In the end, which is also a beginning, Grace and Sacha and Robert accompany Charlotte and Art to Suffolk, where Daniel is living with Elisabeth, Elisabeth’s mother, and her mother’s partner. As a young woman, Grace had spent a summer in Suffolk with the acting troupe she was then a member of. One day, in Summer, she walks away from rehearsals and discovers a church where a man is repairing a wooden pew. They fall into conversation, they share a cup of coffee, the man — John — lets Grace stain the new wood to match the old, they imagine that this pew and this church will last forever. “The best thing is, it’ll last, [John] says. … Simple pleasures.” Another pleasure, smoking roll-ups “in the cool stone shade”:
Summer, he says.
Summer, she says.
You know it’s also what the lintel in a building gets called? he says.
What is? she says.
Summer. The most important beam, structurally, he says. Holds up a floor, a ceiling, both. There’s one, there, look.
He points behind them at a little balcony hanging as if in mid air.
Now that’s what I call a lovely summer, he says. …
I never knew that, she says.
It can take a great weight, a summer, he says. …
Funny, she says. … Like, how we overload summer most out of all the seasons, I mean with our expectations of it.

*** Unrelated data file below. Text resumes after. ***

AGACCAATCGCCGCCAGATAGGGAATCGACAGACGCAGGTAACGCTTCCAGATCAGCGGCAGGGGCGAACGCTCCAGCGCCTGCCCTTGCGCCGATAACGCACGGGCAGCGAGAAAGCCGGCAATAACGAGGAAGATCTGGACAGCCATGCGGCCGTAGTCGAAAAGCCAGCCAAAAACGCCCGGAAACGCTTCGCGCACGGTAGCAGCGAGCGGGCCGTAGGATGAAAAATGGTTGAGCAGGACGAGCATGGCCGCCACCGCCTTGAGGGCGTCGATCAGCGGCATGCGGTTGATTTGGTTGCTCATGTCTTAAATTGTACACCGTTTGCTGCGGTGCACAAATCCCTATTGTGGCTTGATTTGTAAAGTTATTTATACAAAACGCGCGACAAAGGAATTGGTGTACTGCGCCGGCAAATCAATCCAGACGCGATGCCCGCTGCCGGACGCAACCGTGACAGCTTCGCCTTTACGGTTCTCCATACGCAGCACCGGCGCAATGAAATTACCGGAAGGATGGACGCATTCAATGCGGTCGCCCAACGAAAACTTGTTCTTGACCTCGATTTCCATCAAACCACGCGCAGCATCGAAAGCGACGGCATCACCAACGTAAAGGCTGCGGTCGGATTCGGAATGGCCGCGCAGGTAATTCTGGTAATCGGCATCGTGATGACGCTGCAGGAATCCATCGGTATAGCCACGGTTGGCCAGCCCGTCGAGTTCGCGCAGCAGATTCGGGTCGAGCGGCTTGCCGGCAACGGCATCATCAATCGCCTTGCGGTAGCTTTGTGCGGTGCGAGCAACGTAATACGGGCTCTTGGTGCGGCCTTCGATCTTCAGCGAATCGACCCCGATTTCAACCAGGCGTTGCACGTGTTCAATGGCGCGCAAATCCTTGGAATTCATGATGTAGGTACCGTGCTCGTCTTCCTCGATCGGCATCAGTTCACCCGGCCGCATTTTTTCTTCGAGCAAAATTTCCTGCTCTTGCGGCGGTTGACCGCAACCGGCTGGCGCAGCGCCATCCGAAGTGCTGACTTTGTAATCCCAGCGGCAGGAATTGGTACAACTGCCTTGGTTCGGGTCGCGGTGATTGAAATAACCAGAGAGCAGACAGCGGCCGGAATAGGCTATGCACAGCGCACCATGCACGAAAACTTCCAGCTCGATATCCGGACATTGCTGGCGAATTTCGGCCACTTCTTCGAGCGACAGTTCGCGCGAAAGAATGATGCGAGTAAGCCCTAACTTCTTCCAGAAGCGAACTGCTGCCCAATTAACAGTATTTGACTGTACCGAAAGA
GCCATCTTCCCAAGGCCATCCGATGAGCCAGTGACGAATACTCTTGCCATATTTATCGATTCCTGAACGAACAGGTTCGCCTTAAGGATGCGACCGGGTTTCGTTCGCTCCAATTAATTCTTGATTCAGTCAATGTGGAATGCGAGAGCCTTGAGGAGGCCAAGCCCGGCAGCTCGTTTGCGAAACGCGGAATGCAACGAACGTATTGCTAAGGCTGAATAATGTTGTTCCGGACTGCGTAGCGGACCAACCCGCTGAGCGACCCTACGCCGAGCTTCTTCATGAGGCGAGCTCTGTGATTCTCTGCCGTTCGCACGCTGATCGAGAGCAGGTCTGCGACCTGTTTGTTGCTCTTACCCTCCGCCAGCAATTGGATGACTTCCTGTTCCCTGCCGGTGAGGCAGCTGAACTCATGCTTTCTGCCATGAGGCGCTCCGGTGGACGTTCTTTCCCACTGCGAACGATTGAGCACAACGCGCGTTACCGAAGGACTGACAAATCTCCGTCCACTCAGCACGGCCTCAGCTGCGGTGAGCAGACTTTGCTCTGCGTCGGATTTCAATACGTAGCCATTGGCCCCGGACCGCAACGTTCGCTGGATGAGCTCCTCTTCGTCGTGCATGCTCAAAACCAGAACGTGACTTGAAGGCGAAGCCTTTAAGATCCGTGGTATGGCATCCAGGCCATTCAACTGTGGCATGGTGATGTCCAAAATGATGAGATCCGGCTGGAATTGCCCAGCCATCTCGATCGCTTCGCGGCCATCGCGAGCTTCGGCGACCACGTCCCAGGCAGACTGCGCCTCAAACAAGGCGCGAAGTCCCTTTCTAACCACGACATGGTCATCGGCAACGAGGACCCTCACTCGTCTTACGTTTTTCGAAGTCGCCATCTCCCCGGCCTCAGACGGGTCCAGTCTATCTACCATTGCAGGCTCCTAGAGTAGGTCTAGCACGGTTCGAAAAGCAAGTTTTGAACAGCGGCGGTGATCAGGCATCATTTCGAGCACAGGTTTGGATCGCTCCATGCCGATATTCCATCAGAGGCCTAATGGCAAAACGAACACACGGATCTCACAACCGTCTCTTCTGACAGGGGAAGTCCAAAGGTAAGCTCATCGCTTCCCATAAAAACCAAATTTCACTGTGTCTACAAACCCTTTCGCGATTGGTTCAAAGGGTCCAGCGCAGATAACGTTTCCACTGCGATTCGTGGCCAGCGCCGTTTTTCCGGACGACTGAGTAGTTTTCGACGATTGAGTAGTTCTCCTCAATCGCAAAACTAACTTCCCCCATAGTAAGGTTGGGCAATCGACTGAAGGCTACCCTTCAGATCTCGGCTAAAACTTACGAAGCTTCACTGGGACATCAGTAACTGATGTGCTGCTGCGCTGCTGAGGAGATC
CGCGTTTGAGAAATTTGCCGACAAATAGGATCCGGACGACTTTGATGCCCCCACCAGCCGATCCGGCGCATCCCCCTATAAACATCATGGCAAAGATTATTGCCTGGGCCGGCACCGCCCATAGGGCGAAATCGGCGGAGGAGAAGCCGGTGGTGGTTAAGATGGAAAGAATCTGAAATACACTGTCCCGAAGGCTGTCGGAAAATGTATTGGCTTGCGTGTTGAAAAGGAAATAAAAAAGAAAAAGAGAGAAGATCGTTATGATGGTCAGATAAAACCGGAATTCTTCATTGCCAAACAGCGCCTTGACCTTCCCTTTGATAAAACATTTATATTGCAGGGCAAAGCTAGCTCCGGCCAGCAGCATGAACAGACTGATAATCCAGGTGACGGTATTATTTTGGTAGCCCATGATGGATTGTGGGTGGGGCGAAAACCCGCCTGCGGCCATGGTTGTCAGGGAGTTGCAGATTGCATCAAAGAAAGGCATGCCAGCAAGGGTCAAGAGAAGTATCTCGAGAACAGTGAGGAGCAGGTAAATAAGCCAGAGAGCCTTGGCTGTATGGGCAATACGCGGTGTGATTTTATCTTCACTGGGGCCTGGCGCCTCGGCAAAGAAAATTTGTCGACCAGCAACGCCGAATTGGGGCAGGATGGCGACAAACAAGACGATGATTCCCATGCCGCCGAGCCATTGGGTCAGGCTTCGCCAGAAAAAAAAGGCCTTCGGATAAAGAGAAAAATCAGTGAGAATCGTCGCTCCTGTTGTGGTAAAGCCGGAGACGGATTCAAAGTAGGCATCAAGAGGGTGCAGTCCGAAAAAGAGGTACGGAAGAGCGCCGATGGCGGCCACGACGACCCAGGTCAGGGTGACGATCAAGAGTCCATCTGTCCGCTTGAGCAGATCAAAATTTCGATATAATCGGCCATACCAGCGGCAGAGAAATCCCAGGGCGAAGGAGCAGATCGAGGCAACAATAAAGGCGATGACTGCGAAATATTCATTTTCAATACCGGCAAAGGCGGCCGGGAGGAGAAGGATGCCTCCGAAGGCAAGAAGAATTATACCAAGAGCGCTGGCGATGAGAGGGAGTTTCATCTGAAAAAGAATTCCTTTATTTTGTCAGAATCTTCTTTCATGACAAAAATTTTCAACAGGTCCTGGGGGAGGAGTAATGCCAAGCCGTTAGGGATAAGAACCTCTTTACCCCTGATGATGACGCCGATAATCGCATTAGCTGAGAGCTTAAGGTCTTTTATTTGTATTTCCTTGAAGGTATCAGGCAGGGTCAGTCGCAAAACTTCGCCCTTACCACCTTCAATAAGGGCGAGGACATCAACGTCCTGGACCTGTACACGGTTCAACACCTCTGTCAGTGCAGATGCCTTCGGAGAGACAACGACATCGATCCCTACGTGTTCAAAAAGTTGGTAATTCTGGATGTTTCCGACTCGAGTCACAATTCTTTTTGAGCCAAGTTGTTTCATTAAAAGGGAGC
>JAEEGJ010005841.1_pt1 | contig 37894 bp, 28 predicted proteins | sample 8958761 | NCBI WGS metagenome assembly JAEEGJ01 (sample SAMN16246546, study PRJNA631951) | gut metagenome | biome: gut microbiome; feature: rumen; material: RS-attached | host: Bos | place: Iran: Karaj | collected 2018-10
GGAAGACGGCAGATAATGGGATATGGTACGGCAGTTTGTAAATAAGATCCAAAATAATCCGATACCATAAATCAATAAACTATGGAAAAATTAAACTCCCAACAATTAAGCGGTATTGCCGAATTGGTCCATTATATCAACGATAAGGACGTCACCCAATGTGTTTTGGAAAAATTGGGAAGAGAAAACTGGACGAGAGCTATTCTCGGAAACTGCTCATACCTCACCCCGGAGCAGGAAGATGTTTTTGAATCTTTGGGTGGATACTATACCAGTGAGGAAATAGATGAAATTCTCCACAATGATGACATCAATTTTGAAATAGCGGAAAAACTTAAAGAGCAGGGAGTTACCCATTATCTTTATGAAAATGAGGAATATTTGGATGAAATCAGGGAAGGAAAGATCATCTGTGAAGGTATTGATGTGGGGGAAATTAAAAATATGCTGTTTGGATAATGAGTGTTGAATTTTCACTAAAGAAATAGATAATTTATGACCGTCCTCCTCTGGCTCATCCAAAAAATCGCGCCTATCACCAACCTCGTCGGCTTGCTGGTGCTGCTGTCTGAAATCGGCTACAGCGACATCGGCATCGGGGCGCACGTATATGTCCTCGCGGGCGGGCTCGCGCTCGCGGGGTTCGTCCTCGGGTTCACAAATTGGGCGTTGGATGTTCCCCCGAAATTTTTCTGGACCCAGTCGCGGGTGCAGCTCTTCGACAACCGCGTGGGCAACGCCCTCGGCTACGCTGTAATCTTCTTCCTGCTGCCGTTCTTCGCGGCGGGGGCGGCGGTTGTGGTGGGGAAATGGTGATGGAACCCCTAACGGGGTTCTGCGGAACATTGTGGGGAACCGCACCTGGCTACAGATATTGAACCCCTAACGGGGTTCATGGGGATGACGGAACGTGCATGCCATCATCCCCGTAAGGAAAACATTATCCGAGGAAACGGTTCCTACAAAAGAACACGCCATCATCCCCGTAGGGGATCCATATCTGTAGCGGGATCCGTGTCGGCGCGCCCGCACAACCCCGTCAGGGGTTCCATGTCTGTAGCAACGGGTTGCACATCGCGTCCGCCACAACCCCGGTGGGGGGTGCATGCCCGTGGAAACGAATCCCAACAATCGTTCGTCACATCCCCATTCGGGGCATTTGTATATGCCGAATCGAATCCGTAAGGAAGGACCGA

Nah, he says and nips the end of his rollie with a finger and thumb till it’s out. Summers can take it. That’s why they’re called summers.
That’s one of the ways art deals with all our expectations: our expectations of art, but also our expectations of the world. When it’s good, I mean, when it’s Ali-Smith-good — and you don’t need me to tell you that nobody writes like Smith, that nobody doesn’t write like Smith — art bears the weight of the world. It holds up a floor and a ceiling both. Holds it so that it appears to be hanging there in mid-air. The thing about holding something up — in space, say a balcony, or in time, say an avalanche — is that you can get a better look at it. Because that’s the other way art deals with the world: it bares it to us, in a way that is — sometimes only just — bearable.
In Autumn, in the lead up to the Second World War, Hannah (who lives in Germany) writes to Daniel (Dani, her summer brother, who lives most of the year in England) and says: